New research solves Parker Solar Probe’s solar switchbacks surprise

In newly published research, scientists have for the first time modeled the nature of solar switchbacks – the large and long-duration isolated velocity spikes in the solar wind that surprised researchers when data arrived from the Solar Wind Electrons Alphas and Protons (SWEAP) instruments aboard NASA’s Parker Solar Probe (PSP).

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UCI, others see agriculture as major source of increase in atmospheric nitrous oxide

Irvine, Calif., Oct. 8, 2020­ – An international team of researchers – including Earth system scientists at the University of California, Irvine – recently completed the most thorough review yet of nitrous oxide from emission to destruction in the planet’s atmosphere. In addition to confirming that the 20 percent increase in the amount of the greenhouse gas since the start of the Industrial Revolution can be totally attributed to humans, the team expressed doubt about the ability to reduce emissions or mitigate their future impacts.

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Testing time for pills in space

Pills are being sent into space to test how they cope with the rigours of one of the harshest environments known.
The University of Adelaide is studying how exposure to microgravity and space radiation affects the stability of pharmaceutical tablet formulations. Two separate missions will send science payloads into orbit around Earth: the first will test how tablets cope with the environment inside the International Space Station (ISS) U.S. National Laboratory. The second mission scheduled for early 2021, will test how tablets cope outside the ISS.

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How to Get a Handle on Carbon Dioxide Uptake by Plants

How much carbon dioxide, a pivotal greenhouse gas behind global warming, is absorbed by plants on land? It’s a deceptively complicated question, so a Rutgers-led group of scientists recommends combining two cutting-edge tools to help answer the crucial climate change-related question.

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Hubble Captures Crisp New Portrait of Jupiter’s Storms

More massive than all the other planets combined, Jupiter truly is the king of our solar system. The swirling clouds, arranged in colorful, banded structures, change from year to year. The rich colors are produced by trace compounds in Jupiter’s predominantly hydrogen/helium atmosphere. Hurricane-force winds propel these clouds, and upwelling currents are ablaze with lightning bolts far more powerful than those seen on Earth.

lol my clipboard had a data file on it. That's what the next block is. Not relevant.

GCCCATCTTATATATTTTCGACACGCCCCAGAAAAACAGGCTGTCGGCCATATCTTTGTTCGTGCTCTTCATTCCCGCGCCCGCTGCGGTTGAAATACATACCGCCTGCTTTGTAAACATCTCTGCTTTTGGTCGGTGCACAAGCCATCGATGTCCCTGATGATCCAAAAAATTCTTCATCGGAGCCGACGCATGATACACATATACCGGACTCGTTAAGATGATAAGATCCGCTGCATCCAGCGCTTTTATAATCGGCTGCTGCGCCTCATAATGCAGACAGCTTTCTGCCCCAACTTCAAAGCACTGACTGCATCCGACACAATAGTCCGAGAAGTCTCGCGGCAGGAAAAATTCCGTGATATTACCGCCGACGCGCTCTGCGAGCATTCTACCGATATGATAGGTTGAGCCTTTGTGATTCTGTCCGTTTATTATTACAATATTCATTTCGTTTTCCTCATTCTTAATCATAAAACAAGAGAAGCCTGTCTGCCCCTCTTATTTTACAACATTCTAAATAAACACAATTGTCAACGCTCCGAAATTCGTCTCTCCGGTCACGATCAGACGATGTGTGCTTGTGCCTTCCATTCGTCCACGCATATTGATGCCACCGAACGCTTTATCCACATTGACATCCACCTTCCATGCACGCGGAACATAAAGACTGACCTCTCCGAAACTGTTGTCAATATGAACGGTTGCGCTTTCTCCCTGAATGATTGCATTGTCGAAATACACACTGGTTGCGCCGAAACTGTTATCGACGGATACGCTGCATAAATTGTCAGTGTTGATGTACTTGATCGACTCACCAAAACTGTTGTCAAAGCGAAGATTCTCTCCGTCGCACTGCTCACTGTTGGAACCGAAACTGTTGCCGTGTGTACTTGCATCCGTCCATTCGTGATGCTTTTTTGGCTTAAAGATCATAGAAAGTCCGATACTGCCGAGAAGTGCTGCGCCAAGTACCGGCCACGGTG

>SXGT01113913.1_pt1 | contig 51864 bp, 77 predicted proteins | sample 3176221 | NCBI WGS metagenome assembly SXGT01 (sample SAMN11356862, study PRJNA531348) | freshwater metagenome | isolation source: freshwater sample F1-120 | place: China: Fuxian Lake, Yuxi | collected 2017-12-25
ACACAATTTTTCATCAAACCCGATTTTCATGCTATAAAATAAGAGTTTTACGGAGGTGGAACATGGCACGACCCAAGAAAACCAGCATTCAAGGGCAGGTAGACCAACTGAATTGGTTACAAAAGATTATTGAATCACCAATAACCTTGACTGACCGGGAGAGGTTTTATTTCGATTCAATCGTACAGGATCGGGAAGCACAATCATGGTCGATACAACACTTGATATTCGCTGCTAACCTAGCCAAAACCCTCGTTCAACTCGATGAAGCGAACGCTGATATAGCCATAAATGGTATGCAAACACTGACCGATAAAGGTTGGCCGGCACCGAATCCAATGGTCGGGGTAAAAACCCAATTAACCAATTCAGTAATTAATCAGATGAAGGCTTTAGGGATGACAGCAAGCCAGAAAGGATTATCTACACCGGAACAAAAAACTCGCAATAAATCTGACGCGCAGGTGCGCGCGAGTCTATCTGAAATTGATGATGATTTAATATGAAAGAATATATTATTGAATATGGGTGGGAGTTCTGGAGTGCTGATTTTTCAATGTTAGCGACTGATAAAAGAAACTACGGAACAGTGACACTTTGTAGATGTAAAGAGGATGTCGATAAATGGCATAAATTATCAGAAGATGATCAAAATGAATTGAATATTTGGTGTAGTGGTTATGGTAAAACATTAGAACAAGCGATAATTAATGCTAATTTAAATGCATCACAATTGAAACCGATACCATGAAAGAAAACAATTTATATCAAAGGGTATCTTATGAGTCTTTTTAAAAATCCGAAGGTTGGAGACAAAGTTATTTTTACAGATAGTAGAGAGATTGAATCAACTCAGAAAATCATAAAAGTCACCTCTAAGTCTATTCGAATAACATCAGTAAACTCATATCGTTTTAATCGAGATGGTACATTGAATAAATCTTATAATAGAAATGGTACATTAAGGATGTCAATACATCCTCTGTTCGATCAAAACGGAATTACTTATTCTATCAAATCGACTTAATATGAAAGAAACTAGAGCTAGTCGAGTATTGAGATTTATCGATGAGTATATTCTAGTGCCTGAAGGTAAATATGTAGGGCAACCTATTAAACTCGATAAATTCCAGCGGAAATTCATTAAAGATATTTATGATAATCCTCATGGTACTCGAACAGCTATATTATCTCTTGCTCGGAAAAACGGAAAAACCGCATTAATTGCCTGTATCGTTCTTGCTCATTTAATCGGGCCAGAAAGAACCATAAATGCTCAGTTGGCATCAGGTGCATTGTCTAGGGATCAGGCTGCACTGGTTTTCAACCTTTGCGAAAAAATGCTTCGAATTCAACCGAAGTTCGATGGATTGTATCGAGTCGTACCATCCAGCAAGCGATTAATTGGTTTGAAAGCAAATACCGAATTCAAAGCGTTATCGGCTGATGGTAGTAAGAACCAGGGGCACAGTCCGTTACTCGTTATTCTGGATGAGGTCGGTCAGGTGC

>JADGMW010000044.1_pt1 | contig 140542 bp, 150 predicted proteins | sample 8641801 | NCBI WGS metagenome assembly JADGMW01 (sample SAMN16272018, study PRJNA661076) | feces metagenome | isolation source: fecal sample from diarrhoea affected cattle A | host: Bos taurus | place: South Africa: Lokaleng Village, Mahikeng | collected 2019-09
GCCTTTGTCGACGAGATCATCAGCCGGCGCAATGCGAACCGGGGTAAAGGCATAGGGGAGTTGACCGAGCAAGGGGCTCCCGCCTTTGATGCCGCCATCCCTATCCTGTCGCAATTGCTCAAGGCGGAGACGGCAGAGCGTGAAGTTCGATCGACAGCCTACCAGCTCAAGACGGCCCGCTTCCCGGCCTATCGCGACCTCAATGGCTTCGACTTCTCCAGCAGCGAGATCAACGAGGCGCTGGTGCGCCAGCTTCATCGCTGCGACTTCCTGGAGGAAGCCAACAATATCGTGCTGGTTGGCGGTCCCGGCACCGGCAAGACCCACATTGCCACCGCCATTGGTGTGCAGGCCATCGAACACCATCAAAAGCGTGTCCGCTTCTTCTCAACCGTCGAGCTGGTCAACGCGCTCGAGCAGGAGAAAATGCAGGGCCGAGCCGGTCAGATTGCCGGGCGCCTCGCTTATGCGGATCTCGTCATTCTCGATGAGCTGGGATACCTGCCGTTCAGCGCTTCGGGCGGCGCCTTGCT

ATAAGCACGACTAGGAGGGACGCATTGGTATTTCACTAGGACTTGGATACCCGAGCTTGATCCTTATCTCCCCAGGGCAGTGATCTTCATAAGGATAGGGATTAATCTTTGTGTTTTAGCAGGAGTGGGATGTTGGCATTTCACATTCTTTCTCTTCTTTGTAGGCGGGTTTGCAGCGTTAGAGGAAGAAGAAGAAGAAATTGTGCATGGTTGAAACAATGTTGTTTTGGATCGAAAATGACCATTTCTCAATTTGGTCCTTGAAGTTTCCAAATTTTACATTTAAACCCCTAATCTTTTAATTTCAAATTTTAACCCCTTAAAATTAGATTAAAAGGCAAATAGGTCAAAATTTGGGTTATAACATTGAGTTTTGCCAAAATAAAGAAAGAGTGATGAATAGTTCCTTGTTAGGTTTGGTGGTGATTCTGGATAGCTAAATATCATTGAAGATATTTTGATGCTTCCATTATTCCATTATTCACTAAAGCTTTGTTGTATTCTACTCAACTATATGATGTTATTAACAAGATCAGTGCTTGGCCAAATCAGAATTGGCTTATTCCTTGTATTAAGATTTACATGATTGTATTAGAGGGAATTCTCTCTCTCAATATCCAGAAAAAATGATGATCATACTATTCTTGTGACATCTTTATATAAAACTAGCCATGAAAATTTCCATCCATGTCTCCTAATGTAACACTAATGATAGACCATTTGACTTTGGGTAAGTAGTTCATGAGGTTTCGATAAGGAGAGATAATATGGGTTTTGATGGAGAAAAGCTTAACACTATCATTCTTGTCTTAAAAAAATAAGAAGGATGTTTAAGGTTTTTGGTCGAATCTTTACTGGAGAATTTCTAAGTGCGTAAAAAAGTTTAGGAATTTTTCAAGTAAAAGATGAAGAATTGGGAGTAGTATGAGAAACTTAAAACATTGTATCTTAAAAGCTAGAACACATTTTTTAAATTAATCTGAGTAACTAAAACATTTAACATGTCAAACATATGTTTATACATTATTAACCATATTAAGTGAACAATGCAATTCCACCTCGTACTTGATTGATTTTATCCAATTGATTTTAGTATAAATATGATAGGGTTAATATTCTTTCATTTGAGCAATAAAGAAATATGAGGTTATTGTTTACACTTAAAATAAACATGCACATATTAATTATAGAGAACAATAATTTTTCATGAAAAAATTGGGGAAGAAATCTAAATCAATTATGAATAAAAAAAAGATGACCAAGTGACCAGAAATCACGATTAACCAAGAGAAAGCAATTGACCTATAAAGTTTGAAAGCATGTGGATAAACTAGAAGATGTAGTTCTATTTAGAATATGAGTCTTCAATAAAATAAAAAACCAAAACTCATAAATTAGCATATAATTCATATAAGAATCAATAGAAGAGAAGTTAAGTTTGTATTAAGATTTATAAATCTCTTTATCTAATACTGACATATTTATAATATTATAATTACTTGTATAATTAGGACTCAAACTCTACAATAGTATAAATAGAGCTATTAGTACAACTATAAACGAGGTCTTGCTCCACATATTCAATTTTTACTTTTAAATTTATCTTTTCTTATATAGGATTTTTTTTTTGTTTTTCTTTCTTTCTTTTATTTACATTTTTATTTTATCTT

The Hubble Space Telescope serves as a “weather satellite” for monitoring Jupiter’s stormy weather. The iconic Great Red Spot, a storm big enough to swallow Earth, shows that it’s shrinking a little in the Hubble images, but it still dominates the entire southern atmosphere, plowing through the clouds like a cargo ship.

Hubble astronomers patiently wait to get close-up snapshots as Earth make its nearest annual approach to Jupiter – an astronomical alignment called an opposition, when Jupiter is on the opposite side of the Earth from the Sun.

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Making space weather forecasts faster and better

To improve the ability to forecast space weather, a multidisciplinary team of researchers, including Professor Boris Kramer at the University of California San Diego, received $3.1 million from the National Science Foundation. The researchers, led by Professor Richard Linares at the Massachusetts Institute of Technology, will also work on speeding up the forecasting abilities that are currently available.

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China’s ecological restoration projects deplete terrestrial water stores

Irvine, Calif., Sept. 10, 2020 – Through concerted, policy-driven efforts, China has converted large swaths of desert into grassland over the past few decades, but this success has come at a cost. In a study published recently in Nature Sustainability, scientists at the University of California, Irvine report that the Asian nation’s environmental reclamation programs have substantially diminished terrestrially stored water.

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Hubble Observations Suggest a Missing Ingredient in Dark Matter Theories

Astronomers using Hubble and the VLT have found that something may be missing from the theories of how dark matter behaves. This missing ingredient may explain why they have uncovered an unexpected discrepancy between observations of the dark matter concentrations in a sample of massive galaxy clusters and theoretical computer simulations of how dark matter should be distributed in clusters. The new findings indicate that small-scale concentrations of dark matter produce lensing effects that are 10 times stronger than expected.

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